The top priority of any wireless provider is to make sure that the wireless signal from a device gets into the ground as soon as possible. To do this, it’s crucial to make efficient use of the available spectrum.
The amount of wireless spectrum and bandwidth available to operators is ultimately limited, so it’s attractive for them to decongest their networks using other technologies as appropriate; for example, if customers are using their handsets beside a Wi-Fi point, it’s possible to take them off the wireless network to free up bandwidth. Through ‘Wi-Fi offload’, major opportunities are opening up for fixed-line operators, who can backhaul offloaded traffic through their networks.
According to Mervyn Kelly of network specialist Ciena, offloading is an obvious way for operators to reduce traffic on their networks: “From a backhaul perspective, the bandwidth is the bandwidth – all you’re doing is moving it from a base station to a Wi-Fi offload point”.
Currently, Wi-Fi architectures work via an access point that receives a signal from the device; the signal is then carried back to a hardware-based controller, with each controller able to handle between 16 and 32 access points. Fourth generation wireless LAN architecture allows Wi-Fi to be deployed in a cloud-based secure scalable environment, separating the control plane from the data plane.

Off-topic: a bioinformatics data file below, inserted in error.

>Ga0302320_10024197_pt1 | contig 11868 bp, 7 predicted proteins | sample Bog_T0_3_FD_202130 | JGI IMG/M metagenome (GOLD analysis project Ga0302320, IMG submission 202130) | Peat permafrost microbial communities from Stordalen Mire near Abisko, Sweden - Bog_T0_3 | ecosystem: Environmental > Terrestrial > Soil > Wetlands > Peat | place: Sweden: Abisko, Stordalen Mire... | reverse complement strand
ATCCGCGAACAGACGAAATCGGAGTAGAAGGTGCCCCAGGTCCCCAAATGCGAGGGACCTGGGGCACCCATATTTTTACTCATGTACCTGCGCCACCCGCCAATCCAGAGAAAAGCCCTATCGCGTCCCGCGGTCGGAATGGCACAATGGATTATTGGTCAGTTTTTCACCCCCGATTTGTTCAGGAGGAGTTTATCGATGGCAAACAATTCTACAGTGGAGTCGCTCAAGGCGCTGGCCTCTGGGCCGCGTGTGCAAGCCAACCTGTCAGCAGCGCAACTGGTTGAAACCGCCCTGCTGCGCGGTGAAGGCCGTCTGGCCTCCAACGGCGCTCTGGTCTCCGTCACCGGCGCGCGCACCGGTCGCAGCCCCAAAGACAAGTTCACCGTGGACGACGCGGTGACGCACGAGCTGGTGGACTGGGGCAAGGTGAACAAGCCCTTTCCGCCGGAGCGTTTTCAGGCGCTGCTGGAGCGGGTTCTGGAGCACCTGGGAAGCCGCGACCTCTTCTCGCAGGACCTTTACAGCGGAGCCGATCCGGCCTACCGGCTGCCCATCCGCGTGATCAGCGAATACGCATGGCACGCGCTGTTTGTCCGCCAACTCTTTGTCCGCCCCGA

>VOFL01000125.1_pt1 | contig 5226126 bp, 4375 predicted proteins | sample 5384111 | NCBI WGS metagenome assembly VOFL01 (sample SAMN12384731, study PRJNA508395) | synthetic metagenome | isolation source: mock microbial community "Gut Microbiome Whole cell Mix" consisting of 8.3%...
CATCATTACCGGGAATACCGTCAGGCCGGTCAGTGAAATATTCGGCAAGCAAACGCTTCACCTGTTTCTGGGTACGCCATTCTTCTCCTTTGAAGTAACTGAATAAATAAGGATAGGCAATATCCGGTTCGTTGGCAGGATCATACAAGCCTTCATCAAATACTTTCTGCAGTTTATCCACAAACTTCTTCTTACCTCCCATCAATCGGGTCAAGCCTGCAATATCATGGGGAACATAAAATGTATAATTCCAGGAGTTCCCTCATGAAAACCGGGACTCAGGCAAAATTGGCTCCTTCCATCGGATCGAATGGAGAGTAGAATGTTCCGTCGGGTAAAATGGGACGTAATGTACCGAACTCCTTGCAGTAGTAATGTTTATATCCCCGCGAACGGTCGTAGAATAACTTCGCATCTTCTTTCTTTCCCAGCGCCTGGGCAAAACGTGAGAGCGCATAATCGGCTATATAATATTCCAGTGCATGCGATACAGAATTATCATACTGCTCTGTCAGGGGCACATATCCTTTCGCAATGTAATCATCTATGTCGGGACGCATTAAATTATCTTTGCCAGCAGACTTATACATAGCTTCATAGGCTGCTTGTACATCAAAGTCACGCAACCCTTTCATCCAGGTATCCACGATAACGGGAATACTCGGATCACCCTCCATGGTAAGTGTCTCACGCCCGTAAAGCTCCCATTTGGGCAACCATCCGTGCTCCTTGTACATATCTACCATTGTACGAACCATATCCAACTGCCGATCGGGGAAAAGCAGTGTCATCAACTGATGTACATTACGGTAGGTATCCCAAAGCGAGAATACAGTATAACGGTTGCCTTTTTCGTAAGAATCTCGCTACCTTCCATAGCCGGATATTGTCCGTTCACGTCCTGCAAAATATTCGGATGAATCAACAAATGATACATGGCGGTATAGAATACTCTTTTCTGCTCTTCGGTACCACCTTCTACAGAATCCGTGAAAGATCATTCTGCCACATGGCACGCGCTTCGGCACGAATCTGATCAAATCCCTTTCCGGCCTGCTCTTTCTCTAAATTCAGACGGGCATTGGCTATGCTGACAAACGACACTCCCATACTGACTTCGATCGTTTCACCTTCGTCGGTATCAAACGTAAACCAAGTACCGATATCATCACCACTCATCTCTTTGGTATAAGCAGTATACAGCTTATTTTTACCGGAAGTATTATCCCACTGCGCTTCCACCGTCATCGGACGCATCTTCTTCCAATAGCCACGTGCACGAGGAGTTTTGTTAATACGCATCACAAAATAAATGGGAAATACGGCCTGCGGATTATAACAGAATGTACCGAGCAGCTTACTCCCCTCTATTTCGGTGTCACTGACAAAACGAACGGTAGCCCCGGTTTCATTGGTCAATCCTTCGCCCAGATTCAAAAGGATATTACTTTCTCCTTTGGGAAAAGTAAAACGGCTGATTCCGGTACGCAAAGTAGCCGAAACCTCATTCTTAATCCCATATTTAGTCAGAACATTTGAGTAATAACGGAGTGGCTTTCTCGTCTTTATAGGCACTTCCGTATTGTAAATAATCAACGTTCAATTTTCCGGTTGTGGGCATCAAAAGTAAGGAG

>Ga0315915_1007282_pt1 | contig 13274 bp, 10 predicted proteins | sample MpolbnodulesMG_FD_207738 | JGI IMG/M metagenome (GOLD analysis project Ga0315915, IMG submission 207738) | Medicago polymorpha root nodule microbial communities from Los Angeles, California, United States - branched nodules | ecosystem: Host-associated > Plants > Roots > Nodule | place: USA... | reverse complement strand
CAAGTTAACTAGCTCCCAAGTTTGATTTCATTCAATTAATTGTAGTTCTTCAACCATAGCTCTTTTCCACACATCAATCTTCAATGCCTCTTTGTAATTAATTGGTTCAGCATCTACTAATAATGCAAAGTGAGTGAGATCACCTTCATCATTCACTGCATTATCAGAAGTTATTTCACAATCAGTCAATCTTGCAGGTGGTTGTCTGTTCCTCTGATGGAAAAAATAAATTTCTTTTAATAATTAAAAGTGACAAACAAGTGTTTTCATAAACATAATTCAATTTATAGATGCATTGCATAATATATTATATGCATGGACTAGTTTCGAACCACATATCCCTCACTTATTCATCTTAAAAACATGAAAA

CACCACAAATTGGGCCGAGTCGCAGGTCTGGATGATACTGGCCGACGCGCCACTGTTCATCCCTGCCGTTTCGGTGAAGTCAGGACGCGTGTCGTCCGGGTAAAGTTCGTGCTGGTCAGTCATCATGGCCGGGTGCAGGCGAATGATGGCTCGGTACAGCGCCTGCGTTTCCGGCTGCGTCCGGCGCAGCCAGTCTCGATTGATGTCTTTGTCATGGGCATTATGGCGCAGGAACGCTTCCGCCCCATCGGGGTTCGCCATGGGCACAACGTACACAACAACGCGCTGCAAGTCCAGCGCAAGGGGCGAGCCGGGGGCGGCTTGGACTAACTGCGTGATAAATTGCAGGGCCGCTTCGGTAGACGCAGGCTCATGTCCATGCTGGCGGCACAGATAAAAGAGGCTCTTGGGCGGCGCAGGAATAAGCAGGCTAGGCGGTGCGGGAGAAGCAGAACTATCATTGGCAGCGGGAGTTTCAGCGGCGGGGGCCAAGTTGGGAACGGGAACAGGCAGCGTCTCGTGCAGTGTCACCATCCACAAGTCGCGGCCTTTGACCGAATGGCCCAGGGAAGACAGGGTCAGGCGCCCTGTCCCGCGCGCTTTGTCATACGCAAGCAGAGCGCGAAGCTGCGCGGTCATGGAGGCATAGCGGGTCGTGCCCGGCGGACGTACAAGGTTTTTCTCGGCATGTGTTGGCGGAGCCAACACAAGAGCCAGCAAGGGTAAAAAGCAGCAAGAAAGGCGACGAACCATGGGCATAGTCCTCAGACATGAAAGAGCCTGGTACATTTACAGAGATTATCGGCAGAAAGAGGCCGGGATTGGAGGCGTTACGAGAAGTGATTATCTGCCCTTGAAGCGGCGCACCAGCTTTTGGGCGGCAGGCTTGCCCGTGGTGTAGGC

The data plane remains with the access point, but the control plane is moved to a different layer on a data centre server, allowing for multiple access points to use a single software controller. This enables service providers to build a scalable secure Wi-Fi network with hundreds or even thousands of access points distributed across a large area; they can then offer Wi-Fi services as well as providing Wi-Fi offload to mobile network operators.
Kevin Morgan of network equipment provider Adtran notes that Wi-Fi offload could be a huge growth area in emerging markets. He explains that the Wi-Fi Alliance has developed a new technique called Hotspot 2.0 which defines the handoff mechanisms between the Wi-Fi networks and the cellular networks. Entering a Wi-Fi-enabled area allows users to transfer their data and voice connection seamlessly onto the Wi-Fi.
There is a limit on the spectrum available in the wireless cell tower space to accommodate the growing demand for bandwidth, so mobile operators are looking to offload as much of this bandwidth as possible. They can’t do this without certain security standards and authentifications, and this is handled by Hotspot 2.0. Scalable cloud-based architectures provide a quick path for service providers to participate in another revenue stream, offering Wi-Fi offload as a wholesale service to mobile network operators.
“This technology is cutting-edge”, explains Morgan. “It’s coming in the next year or so. For both fibre and copper, it’s about using aggregation technologies to take the signal back from the network and do something useful with it.”